On her right perched my sister, Anne, one of a vast collection of pacifiers clamped between her lips. Just 2 years old, she showed only a passing interest in sweets, preferring pacifiers to pralines. Trouble was, no one could predict just when her latest favorite might work loose and tumble from her mouth, setting off her hair-trigger bawling. Fortunately, Mama had prepared herself by packing spares in her purse so she could resolve such catastrophes in short order.

Mama was in her 30s, and although she tried her best to parent us properly, we gave her no easy time of it. But between her gentle heart and Irish toughness, and by hewing to the principles so famously touted in the '50s by Dr. Benjamin Spock, she managed to blaze her own path through the child-rearing wilderness.

As we continued to relax at the counter, Mama would chat with Mr. Timko, nodding or shaking her head, then taking slow, considered pulls, this time from her straw, next time from her Marlboro. I watched and listened, blissful in the midst of my Coke intoxication, quietly absorbing everything I could. I sensed, even then, that this experience was something wonderful, something rare -- something I mustn't forget.

Too soon, it was time to leave. After saying our goodbyes to Mr. Timko, the three of us exited into the muggy heat. I had surrendered my equilibrium to my revolving stool, so I stumbled as I made my way to our car. Anne and I clambered into the back, the hot, bench-style seat stinging our hands and knees, and bouncing us like a trampoline. Mama turned the key, revved the Ford straight-six twice, and pulled the long, ball-handled column-shift into first. Off we sped, Mama bound to finish whatever errands she had left before getting home in time to have supper on the table when Daddy returned from his job at Wright-Patterson Air Force Base in Dayton.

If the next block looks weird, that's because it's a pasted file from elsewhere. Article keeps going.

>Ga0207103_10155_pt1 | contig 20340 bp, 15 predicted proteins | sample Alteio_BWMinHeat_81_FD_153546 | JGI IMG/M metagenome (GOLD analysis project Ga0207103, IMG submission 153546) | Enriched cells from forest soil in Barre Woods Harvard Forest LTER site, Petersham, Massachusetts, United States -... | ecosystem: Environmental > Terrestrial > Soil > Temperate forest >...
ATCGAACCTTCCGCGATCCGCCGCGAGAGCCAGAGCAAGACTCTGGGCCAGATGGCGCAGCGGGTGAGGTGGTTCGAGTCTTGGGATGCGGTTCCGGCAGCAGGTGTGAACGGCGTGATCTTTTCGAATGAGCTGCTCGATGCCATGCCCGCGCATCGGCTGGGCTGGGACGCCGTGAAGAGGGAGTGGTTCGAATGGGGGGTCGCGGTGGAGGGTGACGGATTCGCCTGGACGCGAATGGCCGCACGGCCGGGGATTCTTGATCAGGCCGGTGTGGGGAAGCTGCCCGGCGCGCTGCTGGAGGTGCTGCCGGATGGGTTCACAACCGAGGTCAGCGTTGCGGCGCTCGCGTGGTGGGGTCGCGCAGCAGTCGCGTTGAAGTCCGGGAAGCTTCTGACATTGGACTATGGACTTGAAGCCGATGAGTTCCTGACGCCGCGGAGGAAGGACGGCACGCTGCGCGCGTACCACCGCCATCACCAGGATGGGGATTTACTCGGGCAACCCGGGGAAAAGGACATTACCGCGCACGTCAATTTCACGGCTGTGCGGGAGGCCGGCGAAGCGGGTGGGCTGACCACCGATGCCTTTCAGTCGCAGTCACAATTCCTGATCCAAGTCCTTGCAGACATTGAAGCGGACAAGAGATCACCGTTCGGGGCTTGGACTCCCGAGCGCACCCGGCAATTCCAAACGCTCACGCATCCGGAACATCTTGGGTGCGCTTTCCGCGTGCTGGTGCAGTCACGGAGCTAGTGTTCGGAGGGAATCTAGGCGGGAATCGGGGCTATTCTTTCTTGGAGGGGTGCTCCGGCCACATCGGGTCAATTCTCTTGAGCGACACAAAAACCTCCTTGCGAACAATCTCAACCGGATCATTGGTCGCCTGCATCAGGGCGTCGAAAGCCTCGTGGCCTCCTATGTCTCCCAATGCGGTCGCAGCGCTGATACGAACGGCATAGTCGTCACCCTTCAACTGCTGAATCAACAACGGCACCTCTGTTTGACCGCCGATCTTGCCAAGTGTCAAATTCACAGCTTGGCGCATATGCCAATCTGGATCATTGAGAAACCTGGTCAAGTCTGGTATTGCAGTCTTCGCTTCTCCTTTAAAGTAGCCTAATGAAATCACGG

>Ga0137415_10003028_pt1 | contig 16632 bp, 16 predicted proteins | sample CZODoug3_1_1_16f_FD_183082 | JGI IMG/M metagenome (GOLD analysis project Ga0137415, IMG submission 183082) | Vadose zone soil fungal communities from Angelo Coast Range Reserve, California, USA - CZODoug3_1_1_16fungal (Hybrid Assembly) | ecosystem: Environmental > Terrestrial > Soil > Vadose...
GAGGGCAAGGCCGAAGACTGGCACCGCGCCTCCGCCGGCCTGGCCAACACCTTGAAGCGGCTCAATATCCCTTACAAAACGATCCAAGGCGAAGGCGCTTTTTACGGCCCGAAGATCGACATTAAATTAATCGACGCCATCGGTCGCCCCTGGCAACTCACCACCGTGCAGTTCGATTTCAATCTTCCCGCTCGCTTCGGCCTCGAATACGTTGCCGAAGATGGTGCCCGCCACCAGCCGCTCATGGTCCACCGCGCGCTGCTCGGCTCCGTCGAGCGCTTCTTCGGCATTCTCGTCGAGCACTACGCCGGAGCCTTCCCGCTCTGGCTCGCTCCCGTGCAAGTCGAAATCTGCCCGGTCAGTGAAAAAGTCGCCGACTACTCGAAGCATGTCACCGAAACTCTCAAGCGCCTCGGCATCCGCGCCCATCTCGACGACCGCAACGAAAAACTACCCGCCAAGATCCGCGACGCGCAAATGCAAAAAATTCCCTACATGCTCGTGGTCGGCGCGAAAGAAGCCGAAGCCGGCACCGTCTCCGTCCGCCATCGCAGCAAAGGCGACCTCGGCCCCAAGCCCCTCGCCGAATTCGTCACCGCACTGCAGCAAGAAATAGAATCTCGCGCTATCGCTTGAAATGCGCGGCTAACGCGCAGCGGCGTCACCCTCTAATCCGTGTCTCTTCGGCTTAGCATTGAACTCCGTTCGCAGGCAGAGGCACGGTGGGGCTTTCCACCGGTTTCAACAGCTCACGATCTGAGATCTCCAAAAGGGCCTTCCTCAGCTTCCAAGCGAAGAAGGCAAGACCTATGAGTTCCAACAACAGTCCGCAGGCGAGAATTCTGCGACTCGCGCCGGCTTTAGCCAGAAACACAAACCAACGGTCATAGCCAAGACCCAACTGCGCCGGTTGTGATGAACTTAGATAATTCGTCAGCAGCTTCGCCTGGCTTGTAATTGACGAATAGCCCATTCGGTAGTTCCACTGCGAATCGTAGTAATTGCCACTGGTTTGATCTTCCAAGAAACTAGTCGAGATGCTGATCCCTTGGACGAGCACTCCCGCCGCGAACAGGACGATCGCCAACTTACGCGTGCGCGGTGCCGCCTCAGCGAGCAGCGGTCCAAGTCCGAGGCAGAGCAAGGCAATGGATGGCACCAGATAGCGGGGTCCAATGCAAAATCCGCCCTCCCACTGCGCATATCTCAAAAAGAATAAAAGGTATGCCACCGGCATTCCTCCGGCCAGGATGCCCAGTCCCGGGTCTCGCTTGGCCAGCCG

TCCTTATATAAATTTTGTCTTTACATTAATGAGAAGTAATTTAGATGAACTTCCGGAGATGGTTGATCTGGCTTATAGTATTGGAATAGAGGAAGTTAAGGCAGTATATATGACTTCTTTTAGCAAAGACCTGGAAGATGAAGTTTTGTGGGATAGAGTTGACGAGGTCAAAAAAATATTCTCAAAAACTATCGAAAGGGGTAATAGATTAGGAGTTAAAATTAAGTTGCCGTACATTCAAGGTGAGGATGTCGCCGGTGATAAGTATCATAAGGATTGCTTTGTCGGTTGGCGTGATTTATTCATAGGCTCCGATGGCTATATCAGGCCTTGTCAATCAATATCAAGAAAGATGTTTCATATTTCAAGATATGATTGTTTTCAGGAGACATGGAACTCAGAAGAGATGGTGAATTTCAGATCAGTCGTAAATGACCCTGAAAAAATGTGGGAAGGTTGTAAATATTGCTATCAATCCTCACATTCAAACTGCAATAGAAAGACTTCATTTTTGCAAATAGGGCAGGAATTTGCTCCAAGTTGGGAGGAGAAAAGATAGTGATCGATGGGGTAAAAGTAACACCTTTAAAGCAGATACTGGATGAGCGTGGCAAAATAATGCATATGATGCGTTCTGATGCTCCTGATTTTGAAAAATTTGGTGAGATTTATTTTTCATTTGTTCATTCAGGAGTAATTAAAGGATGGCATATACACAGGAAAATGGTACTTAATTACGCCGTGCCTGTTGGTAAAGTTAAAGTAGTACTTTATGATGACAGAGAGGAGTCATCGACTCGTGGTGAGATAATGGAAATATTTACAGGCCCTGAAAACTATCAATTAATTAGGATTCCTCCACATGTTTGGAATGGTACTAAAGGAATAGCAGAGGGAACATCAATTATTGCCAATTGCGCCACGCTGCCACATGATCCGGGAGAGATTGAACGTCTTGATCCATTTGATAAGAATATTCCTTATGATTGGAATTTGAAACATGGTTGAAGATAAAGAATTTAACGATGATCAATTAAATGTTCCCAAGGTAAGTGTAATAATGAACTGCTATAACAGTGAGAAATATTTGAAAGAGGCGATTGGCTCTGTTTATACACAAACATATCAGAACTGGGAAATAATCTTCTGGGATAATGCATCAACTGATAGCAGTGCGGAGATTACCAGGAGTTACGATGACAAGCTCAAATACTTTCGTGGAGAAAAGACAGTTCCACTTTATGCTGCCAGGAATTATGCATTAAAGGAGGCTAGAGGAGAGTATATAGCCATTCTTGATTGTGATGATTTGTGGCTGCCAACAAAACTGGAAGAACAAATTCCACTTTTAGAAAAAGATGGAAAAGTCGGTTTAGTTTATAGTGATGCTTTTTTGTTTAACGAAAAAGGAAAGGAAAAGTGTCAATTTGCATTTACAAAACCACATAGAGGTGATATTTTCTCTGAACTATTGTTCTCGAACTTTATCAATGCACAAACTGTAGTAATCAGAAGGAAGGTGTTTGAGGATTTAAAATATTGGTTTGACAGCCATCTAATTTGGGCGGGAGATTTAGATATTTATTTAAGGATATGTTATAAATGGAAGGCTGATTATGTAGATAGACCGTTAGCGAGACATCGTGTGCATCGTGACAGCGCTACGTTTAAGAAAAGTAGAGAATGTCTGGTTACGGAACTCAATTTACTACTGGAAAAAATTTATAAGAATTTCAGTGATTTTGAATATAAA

Sooner or later, of course, everything belongs to history. Mama is gone now, having lived a long, mostly happy, always busy life of nearly 93 years. Anne's pacifier adventures have passed into family lore but are still sometimes discussed, much to her chagrin, at the dinner table on Christmas. And Timko's has long since vanished, the building having been occupied by a litany of businesses over the years.

As for Main and Jefferson, they form an iconic modern crossroads, a bustling testament to the "new" New Carlisle. Still, if you pause on the northwest corner where those thoroughfares intersect, you can almost hear the echoes of an era when the soda fountain at Timko's pleased so many for so long, including one exceptional mother and her grateful son. For him, memories of that time remain as fresh as a chocolate Coke -- and even sweeter.

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Good Old Days magazine is the magazine that remembers the best of times. Feature stories and photos of the good old days of 1930 through 1960 are all contributed by readers. This easy-to-read collection of memories will fascinate the young and the old alike.